This weekend is one of the most fun holidays of the year, for adults and kids alike. Like Halloween and Easter, it is a day when your children are likely to be exposed to a TON of candy – usually of the chocolate variety. If your littles are anything like mine, they love any excuse to indulge their sweet tooth. But with the exposure to so many sugars, that sweet tooth can soon turn into a rotten tooth if you’re not careful.
If you’re a long time blog reader, you will know that I have written a LOT about dental health. It’s a subject near and dear to my heart. I’ll admit that I never took great care of my teeth growing up, though I was lucky never to have had a cavity until I had my first child at age 29. But I DID have to have braces when I was a teen, which was all together mortifying for me at the time. Part of taking care of my braces was learning how to brush my teeth correctly, using fluoride treatments and daily flossing. It was then that I became very interested in dental hygiene.
When I first met my husband, he used to chide me about the fact that I was constantly running to the bathroom to brush my teeth and use mouthwash. I hated the feeling of “furry” teeth, and I wanted them to always be clean. Unfortunately, my dental hygiene slipped during my three pregnancies because my gag reflex was so acute that I couldn’t brush more than once a day – and THAT was a huge struggle!
So for my kids, I wanted to make sure that they took care of their teeth well right from the beginning. But getting kids interested in brushing their teeth is very difficult. Finding ways to make it fun for them is imperative, as otherwise they just moan and refuse to even try! It’s also really important to get them to a dentist as soon as they have teeth. Exposing them to it at a young age will help them so that they are not afraid of the dentist’s office. Unfortunately, we realized last year that we’d waited a bit too long.
Our first trip to the dentist for our oldest wasn’t until he was four years old. Our middle son was two. We took them in, and I was pleasantly surprised that the four year old was really excited! He sat in the chair and let the doctor do his thing, and he smiled the whole time. Unfortunately we were told that he had a cavity that needed filling. My heart almost broke in two! How could I have let that happen? Sure he was obsessed with junk food and sweet treats, but I couldn’t believe he would actually have to have a tooth drilled! I felt like the worst mom ever.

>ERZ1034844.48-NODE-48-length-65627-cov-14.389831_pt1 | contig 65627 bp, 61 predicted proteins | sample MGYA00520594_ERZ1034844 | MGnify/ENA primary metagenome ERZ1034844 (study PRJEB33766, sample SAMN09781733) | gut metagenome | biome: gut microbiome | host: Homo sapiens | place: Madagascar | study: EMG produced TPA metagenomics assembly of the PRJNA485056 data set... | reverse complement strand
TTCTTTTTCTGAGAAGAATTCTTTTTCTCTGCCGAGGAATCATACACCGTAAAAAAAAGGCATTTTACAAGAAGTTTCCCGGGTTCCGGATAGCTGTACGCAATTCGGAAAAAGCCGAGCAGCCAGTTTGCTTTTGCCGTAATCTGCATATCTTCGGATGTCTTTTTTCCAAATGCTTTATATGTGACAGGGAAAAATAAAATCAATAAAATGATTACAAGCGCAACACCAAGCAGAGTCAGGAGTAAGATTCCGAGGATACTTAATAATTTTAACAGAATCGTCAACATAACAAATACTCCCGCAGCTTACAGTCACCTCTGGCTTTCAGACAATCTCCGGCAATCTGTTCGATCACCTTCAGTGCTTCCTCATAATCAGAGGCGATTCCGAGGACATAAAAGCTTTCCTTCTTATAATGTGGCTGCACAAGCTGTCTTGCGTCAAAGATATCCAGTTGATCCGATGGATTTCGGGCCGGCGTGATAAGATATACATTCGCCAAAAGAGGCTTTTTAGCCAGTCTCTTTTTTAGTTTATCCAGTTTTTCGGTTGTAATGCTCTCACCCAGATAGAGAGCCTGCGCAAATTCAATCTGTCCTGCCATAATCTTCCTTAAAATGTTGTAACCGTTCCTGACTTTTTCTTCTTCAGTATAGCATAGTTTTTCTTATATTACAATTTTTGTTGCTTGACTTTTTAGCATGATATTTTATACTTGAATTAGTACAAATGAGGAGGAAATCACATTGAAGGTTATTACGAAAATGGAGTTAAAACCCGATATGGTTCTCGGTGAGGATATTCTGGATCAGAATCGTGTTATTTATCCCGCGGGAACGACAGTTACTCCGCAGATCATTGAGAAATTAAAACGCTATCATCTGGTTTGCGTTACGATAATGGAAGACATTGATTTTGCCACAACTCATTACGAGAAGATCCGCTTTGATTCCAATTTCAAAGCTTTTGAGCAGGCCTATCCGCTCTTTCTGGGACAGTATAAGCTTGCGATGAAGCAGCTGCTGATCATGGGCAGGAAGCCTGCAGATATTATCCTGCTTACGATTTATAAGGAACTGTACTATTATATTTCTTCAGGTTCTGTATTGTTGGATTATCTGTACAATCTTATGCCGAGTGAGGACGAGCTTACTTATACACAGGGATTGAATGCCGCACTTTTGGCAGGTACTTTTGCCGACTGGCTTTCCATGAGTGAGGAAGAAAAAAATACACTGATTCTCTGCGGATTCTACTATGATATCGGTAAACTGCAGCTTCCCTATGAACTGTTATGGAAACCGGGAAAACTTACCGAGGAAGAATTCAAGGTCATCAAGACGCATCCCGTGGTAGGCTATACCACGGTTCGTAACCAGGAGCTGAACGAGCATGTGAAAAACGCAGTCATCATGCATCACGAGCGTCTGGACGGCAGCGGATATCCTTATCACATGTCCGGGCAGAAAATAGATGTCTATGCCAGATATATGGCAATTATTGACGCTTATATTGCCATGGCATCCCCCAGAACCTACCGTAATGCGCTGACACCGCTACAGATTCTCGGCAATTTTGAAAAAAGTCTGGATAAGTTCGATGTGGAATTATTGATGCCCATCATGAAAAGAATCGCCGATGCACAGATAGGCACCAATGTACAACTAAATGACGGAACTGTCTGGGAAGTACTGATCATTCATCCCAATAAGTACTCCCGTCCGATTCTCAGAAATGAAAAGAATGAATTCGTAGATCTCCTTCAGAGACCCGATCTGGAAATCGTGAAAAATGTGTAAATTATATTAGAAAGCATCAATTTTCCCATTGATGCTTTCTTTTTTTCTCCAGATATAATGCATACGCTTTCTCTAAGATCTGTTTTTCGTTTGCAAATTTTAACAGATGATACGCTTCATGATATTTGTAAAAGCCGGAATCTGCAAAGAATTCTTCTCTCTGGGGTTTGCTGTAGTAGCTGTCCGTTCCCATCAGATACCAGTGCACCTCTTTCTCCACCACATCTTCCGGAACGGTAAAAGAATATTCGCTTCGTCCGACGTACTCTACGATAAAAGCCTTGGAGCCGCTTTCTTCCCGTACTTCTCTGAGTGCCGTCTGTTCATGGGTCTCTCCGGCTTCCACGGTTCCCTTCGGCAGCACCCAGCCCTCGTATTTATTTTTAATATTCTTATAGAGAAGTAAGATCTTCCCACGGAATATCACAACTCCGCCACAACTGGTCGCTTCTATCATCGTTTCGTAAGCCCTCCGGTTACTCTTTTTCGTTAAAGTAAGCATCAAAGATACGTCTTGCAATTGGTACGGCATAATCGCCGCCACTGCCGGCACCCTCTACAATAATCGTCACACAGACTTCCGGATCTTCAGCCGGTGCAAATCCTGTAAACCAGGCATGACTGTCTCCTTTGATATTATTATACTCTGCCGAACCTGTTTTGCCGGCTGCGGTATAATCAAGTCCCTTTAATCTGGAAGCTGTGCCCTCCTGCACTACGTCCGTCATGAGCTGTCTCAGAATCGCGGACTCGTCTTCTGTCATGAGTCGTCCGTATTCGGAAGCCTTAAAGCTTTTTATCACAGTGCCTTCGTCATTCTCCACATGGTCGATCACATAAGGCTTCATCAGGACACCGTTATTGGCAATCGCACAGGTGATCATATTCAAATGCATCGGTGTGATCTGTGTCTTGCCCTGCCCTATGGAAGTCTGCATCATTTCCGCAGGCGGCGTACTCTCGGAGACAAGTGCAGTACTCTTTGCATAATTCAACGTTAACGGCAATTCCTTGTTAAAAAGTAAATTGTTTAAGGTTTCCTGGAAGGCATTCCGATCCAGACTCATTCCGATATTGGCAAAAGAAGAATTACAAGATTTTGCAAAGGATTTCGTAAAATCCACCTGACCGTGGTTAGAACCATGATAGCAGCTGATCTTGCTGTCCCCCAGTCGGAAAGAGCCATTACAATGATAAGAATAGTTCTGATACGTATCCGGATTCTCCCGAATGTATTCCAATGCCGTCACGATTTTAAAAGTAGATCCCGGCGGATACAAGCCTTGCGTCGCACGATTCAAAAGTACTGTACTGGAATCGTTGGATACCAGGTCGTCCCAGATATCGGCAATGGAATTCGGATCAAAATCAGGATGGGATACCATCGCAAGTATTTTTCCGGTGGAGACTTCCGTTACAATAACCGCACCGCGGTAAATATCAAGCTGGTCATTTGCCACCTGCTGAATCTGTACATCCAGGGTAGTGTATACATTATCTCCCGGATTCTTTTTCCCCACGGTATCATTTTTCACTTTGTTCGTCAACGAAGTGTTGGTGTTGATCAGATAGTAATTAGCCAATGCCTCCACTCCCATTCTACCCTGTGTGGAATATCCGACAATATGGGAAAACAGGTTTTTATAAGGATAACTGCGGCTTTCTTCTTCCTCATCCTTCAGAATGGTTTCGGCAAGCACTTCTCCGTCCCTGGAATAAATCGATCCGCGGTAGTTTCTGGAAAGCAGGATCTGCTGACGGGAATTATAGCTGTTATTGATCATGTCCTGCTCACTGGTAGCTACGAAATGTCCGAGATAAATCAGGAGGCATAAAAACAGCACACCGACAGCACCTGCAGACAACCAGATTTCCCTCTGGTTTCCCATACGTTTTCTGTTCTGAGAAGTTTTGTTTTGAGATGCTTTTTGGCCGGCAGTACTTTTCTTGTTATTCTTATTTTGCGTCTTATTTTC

And then it was the two year old’s turn. He sat in the chair and immediately freaked out. He screamed and cried and wouldn’t let the dentist in his mouth at all. We’d waited far too long to get him in, and as a result, he was terrified. Another mom failure.
Thankfully we turned things around pretty quickly. We got our oldest’s tooth fixed (he was a superstar!), and we’ve since been back for cleanings with both kids. Now they both love to brush their teeth, and the kids’ bathroom is usually covered in bits of toothpaste. They come running in after every brush to show us their lovely white chompers, and we have learned how to give them praise and stickers for good behavior rather than sweets and candies.
It’s been a lesson for all of us.
But when holidays roll around and sugar is the first thought on little minds, it can be hard to remember to keep on top of oral hygiene.
Did you know that according to the CDC, at least 20% of kids ages 5-11 have at least one untreated decayed tooth? That could have been us if we hadn’t found Dexter’s cavity when we did! Tooth decay is the most common chronic disease in kids age 6-11 and adolescents age 12-19! And yes, it IS a disease. So what can you do to help? Check out these oral care tips for parents:
- Fluoride is an anti-cavity active ingredient available in over-the-counter (OTC) products that helps prevent tooth decay and cavities.
- The American Academy of Pediatrics recommend using a smear of fluoridated toothpaste at tooth eruption.
- Very young children should use a grain-of-rice sized amount and children 3-6 should use a pea-sized amount of paste or gel to minimize swallowing. It’s recommended that children have an annual oral health evaluation either from a pediatrician or a dentist annually after teeth erupt.
- Parents and caregivers should help a child brushing his or her teeth until mastery is obtained, usually around age 8. Dental decay (cavities) happen because bacteria eat away at enamel at the teeth. Fluctuations in acidity in the mouth accelerate this. After eating or sipping anything with a sugar source (carbohydrates of any kind, milk, juice, fruits, etc) there is a change in the mouth that increases decay. Therefore it’s always better to have a cup of juice all in one sitting and not sip on it all day long. The same is true for a latte! Drink it all at once because every sip causes a 20-min change in the mouth. If you only brush you miss about 40% of the junk in the mouth that flossing supports. Preferred snacks for oral health: fresh fruit, cheese, nuts. Preferred snacks for oral health: fresh fruit, cheese, nuts.
And one final tip before you kiss your little sweethearts this Valentine’s Day: Parents with dental decay pass on their bacteria to their babies when they kiss them. So keeping our own mouths healthy is EXQUISITELY important for our babies and young children.
I am so proud to be partnering with the CHPA Educational Foundation’s KnowYourOTCs blogging program, and I want to remind you that all opinions are my own.